Religious actors are becoming part of the EU bureaucratic system, and their mobilisation in Brussels and Strasbourg in the last decade has increased dramatically. This book explores the mechanism and impact of religious representation by examining relations between religious practitioners and politicians in the European Union from the Second World War until today.
This book seeks to answer the following questions: How do (trans)national religious groups enter into contact with European institutions? What are the rationale and the mechanisms of religious representation in the European Union? How are religious values transposed into political strategies? What impact has relations between religious practitioners, EU officials and politicians on the construction of the European Union?
Examining religious representation at the state, transnational and institutional levels, this volume demonstrates that ‘faith’ is becoming an increasingly important element of the decision-making process. It includes chapters written by both academics and religious practitioners in dialogue with European institutions and will be of great interest to students and scholars of European politics, history, sociology of religion, law and international relations.
Table of Contents
Preface: Understanding Religion in Modern Europe Grace Davie Does God Matter in the European Union? Lucian N Leustean Part I: Religion and Politics in the European Union 1. Political Realism and Roman Catholic Faith in the Construction of Europe: Konrad Adenauer, Robert Schuman, and Charles de Gaulle Michael Sutton 2. Deus ex Machina: Representing God on the Stage of the European Union John T. S. Madeley 3. Turkey and Europe: Religion, Nationalism and International Relations Jeffrey Haynes Part II: Representing Churches, Religions and Communities of Conviction in the European Union 4. The Roman Catholic Church and the European Institutions: Dialogue and Advocacy at the European Union Frank Turner 5. From Athens and Berlin to Brussels: Reflections on Community Knowledge and Dialogue between the EU Institutions and the Churches Gary Wilton 6. The Dialogue of Churches with European Political Institutions: Does It Matter? Peter Pavlovic 7. Religion and the European Union Tariq Ramadan 8. Article 17: Reasons for Concern David Pollock Part III: Representing Religion: The State Dimension 9. Eurosceptic Allies or Euroenthusiast Friends? The Political Discourse of the Roman Catholic Church in Poland Simona Guerra 10. Christian Churches in the Process of the EU Treaties’ Reform Sergei A. Mudrov Part IV: Representing Religion: The Transnational Dimension 11. The Shape of Post-Secularity: Why the United States is More Religious but Less Christian than Europe? Adrian Pabst 12. Why Brussels is neither Washington nor Berlin. Political Catholicism in Differing Political Systems Antonius Liedhegener Part V: Representing Religion: The Institutional Dimension 13. How Many Roads Lead to Brussels? The Political Mobilisation of Religious Organisations within the European Public Sphere Freiderike Bollmann 14. Religious Contributions to Law and Policy Making in a Secular Political Order: The Approach of European Institutions Ronan McCrea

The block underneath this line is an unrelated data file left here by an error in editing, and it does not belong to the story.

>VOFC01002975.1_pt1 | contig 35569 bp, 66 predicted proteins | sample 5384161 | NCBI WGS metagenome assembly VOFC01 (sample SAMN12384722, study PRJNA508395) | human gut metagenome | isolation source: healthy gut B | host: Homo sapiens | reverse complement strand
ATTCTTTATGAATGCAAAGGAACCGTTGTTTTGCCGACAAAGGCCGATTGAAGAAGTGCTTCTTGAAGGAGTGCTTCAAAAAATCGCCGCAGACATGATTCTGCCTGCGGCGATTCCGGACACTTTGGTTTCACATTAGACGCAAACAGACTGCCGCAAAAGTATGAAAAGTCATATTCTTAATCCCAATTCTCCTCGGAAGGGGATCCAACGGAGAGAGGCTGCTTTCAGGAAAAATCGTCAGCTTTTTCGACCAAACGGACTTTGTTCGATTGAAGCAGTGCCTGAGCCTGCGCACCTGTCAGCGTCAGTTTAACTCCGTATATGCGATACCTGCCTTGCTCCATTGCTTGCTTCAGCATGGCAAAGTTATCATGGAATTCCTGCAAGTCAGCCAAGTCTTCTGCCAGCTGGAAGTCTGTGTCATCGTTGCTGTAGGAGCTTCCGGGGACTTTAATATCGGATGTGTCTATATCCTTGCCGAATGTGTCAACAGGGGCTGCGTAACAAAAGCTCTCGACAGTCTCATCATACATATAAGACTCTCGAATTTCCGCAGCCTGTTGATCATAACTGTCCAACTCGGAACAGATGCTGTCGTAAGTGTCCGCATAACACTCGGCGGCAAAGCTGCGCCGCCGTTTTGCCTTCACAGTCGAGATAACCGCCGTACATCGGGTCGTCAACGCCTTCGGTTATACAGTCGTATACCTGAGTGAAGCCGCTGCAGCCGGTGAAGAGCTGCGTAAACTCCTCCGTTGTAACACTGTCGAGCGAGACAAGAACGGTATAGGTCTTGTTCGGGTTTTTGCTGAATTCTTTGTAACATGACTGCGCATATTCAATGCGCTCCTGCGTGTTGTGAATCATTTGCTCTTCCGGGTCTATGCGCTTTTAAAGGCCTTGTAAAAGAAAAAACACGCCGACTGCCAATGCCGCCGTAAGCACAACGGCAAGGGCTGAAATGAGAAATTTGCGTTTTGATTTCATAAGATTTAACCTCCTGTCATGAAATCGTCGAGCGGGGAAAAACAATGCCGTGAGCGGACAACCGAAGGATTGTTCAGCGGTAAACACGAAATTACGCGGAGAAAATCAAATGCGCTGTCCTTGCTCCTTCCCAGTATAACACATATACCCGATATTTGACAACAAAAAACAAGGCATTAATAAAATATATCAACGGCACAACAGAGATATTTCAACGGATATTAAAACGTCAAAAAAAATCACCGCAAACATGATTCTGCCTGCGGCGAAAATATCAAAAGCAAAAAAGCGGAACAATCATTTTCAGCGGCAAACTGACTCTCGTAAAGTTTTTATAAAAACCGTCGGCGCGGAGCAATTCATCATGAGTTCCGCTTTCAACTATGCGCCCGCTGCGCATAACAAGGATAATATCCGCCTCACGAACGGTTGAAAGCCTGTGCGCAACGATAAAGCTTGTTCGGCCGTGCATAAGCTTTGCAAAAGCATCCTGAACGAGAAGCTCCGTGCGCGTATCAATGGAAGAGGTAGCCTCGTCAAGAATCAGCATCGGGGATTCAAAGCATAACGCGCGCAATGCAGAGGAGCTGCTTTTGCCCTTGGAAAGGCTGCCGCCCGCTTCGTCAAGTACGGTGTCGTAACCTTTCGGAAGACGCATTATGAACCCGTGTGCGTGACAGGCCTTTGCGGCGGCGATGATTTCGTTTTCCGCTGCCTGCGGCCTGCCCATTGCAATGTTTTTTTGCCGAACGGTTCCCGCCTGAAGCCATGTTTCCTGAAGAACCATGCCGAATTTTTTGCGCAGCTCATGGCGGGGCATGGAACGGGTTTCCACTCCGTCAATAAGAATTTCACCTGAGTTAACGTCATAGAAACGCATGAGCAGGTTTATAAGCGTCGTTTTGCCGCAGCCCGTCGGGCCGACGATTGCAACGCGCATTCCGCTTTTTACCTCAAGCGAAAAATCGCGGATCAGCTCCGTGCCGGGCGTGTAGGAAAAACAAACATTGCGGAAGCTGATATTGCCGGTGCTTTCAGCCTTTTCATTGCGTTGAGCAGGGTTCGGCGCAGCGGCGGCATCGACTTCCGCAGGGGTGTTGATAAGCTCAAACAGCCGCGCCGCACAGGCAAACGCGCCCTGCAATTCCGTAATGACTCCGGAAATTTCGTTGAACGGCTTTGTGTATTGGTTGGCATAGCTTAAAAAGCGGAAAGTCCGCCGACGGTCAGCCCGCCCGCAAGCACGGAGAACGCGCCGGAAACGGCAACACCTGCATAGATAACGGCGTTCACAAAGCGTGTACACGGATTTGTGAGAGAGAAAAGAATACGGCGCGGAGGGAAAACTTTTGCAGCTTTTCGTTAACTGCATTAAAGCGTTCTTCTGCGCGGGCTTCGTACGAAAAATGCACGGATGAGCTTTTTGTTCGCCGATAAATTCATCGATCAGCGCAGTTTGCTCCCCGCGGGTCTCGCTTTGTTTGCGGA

Lucian N. Leustean is a Senior Lecturer in Politics and International Relations at the Aston Centre for Europe and the Associate Dean for Postgraduate Programmes in the School of Languages and Social Sciences at Aston University, Birmingham
Is acquiescence to neoliberal secularism the only viable option in light of the increasing religious pluralism, driven mainly by immigration, which is by no means experienced equally across the continent? Furthermore, while it is certain that the policies of the EU being formulated in Brussels will continue to leave questions of policies toward religion up to the individual member states, there is plenty of support and precedent for establishing common policies in areas such as upholding basic human rights. How far is the loose federalism of the EU stretched if and when policies of an individual nation toward the practice of religion within its own borders are conceived by other member states as approaching basic human-rights issues? […] these are the most interesting and important questions being raised, discussed, and variously answered by the historians, religious figures, sociologists, economists, and political scientists included in this valuable collection. Daniel Liechty, Religion
One paradoxical impression to take away from the book is that the EU, despite its secular outlook, favours religious interests over non-religious communities of conviction.
Michael Minkenberg, West European Politics